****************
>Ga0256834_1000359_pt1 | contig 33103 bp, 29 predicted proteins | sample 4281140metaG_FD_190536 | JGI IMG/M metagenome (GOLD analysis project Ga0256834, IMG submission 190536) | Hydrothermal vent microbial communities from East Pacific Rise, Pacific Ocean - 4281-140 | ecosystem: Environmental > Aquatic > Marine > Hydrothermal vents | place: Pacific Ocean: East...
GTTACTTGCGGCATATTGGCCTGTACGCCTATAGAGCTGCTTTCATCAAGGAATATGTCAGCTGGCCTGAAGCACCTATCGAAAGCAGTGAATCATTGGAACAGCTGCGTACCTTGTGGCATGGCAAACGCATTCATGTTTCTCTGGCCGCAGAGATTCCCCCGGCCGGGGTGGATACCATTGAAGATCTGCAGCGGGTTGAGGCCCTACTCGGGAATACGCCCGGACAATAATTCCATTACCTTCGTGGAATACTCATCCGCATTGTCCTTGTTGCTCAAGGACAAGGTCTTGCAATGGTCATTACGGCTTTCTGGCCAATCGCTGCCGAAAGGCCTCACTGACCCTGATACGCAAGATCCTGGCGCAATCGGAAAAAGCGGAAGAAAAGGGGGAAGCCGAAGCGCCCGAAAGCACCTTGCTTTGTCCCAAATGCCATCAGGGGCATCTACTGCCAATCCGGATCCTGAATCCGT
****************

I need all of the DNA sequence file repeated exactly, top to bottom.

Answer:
>Ga0256834_1000359_pt1 | contig 33103 bp, 29 predicted proteins | sample 4281140metaG_FD_190536 | JGI IMG/M metagenome (GOLD analysis project Ga0256834, IMG submission 190536) | Hydrothermal vent microbial communities from East Pacific Rise, Pacific Ocean - 4281-140 | ecosystem: Environmental > Aquatic > Marine > Hydrothermal vents | place: Pacific Ocean: East...
GTTACTTGCGGCATATTGGCCTGTACGCCTATAGAGCTGCTTTCATCAAGGAATATGTCAGCTGGCCTGAAGCACCTATCGAAAGCAGTGAATCATTGGAACAGCTGCGTACCTTGTGGCATGGCAAACGCATTCATGTTTCTCTGGCCGCAGAGATTCCCCCGGCCGGGGTGGATACCATTGAAGATCTGCAGCGGGTTGAGGCCCTACTCGGGAATACGCCCGGACAATAATTCCATTACCTTCGTGGAATACTCATCCGCATTGTCCTTGTTGCTCAAGGACAAGGTCTTGCAATGGTCATTACGGCTTTCTGGCCAATCGCTGCCGAAAGGCCTCACTGACCCTGATACGCAAGATCCTGGCGCAATCGGAAAAAGCGGAAGAAAAGGGGGAAGCCGAAGCGCCCGAAAGCACCTTGCTTTGTCCCAAATGCCATCAGGGGCATCTACTGCCAATCCGGATCCTGAATCCGT